class we made like the same, like I dont know
    how do you call that, like a round table? Like
    when you sit around at a party? And we start
    talking about how I feel, so in that class, I had
    like the opportunity to tell them that I didnt
    know too much English. . . and they were very
    well. . . very nice people, all my classmate
    there. So I get the opportunity to know each
    other. Because the topic of the class is about
    that about how do you feel, so you dont have
    to talk about subjects, so its different.

24
What happened after their initial English class?
  • All of the students in the study successfully
    completed their classes all of the ESL students
    crossed over to developmental except one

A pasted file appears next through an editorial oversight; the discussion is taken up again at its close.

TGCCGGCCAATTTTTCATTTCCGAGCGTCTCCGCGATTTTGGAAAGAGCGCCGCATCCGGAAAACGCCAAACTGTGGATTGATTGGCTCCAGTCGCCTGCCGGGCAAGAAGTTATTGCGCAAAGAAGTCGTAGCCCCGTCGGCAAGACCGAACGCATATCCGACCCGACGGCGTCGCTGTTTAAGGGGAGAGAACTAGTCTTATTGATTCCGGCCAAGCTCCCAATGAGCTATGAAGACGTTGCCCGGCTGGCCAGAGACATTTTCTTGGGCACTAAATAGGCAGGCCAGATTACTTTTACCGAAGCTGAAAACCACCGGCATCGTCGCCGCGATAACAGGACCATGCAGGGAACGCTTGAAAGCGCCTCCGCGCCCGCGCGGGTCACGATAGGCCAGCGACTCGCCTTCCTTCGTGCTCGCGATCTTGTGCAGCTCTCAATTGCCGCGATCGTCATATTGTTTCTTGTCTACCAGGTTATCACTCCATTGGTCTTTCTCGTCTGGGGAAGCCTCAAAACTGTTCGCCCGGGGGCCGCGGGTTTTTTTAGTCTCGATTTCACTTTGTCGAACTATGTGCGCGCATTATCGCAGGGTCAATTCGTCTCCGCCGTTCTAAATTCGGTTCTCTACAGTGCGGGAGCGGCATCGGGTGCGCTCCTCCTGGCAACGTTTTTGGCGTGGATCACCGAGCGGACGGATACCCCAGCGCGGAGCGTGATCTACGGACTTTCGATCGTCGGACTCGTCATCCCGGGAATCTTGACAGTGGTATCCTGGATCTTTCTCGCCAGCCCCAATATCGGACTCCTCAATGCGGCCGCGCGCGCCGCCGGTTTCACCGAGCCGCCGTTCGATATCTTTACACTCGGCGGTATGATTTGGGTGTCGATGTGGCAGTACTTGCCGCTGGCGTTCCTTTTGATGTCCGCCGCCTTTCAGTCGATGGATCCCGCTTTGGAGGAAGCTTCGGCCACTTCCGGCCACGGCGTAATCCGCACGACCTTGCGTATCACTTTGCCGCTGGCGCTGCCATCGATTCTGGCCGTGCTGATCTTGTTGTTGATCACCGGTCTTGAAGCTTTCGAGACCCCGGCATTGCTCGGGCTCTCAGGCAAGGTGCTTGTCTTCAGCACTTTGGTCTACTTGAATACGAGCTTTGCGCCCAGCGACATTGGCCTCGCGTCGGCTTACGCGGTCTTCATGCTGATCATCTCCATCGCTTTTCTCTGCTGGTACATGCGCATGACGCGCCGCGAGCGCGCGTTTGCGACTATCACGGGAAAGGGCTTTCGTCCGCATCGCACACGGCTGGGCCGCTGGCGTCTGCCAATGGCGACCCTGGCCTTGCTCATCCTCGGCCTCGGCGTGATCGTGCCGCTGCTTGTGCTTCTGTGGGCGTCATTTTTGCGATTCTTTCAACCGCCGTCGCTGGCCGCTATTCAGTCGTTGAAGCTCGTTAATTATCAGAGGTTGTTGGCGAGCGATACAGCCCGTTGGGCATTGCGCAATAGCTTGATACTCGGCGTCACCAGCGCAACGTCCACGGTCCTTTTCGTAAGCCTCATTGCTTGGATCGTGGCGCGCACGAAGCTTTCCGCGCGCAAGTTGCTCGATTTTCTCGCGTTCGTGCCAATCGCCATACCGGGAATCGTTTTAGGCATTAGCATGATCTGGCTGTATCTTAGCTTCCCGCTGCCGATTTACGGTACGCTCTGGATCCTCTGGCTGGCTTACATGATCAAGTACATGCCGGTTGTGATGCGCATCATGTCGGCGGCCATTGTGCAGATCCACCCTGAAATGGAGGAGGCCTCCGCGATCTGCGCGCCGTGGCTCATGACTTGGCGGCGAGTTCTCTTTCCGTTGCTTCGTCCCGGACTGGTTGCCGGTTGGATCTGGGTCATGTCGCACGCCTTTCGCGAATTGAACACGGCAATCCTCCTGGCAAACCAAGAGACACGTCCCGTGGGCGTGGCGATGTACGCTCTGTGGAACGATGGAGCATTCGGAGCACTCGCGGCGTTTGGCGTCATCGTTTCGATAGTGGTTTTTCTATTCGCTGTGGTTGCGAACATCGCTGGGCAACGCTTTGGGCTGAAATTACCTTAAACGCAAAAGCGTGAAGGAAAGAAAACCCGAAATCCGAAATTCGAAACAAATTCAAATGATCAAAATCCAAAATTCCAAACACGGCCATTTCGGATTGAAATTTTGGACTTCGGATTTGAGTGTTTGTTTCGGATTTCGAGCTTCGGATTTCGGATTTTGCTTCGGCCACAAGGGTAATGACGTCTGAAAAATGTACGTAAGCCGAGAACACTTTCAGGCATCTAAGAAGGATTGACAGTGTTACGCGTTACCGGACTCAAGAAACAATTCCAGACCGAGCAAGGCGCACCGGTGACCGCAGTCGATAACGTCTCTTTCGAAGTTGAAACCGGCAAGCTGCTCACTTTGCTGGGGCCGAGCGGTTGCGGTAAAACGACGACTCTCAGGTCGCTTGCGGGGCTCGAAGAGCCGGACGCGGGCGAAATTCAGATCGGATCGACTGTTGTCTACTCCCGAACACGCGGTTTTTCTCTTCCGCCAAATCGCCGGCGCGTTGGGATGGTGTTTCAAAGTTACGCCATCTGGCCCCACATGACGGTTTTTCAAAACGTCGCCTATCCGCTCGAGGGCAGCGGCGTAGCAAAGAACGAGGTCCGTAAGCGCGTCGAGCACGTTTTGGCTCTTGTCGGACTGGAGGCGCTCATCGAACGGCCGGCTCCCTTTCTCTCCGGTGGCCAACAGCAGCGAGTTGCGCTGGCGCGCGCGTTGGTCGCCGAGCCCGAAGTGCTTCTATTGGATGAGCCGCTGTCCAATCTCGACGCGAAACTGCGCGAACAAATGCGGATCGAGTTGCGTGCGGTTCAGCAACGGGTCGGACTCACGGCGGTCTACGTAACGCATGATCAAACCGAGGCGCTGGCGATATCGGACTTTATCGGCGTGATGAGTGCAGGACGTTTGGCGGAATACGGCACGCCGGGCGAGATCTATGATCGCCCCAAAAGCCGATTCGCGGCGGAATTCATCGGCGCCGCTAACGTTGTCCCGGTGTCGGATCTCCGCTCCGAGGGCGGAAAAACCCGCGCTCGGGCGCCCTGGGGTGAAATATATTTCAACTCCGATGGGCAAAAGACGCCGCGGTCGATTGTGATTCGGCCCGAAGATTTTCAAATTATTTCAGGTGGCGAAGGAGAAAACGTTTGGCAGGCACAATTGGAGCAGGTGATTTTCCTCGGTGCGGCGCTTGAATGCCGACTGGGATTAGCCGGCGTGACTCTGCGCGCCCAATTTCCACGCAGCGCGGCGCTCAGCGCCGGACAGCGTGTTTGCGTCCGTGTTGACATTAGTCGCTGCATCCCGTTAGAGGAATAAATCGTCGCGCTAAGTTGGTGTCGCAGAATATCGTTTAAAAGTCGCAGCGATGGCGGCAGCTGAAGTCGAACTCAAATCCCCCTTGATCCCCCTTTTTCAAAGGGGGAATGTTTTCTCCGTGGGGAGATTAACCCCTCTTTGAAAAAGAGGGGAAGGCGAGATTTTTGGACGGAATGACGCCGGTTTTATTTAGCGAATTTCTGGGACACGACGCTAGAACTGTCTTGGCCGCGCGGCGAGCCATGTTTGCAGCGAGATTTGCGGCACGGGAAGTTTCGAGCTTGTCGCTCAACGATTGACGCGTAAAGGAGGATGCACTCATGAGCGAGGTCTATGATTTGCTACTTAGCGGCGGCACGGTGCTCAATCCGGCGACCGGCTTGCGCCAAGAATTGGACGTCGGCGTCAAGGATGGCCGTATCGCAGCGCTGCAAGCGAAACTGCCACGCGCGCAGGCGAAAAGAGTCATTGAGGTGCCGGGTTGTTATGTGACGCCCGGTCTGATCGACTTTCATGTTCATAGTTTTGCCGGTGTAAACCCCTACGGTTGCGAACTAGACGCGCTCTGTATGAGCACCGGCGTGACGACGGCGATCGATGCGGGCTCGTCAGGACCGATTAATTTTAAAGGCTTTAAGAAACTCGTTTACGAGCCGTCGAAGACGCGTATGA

• One of the developmental students went to another
    developmental class, and the others went to
    college-level English
  • Need continued advising to clarify academic and
    career goals

25
The Sad News
  • Very few made it to the finish line two years
    later

26
How can advisors help?
  • Students relied almost completely on Latino staff
    to help them through their initial experiences.
  • How can advisors introduce them to the advising
    services and encourage them to come?
  • How can advisors encourage them to take advantage
    of other support services at the college?

27
Final Thoughts
  • Yeah, maybe by the time that I am start talking
    more and start talking better, and talking and
    improving more of my English, its getting
    better. And I try to make it better because I
    try to think positive and every day say I can do
    it! I can do it! I wont give it up! Cuz I
    know the people, they just say they cant do this
    anymore because the language, because the money,
    because a lot of things. But I say I can do it.
    (Esteban, dev. student)

28
The End
  • Thanks for coming.
  • Questions?
  • Its dinnertime!
About PowerShow.com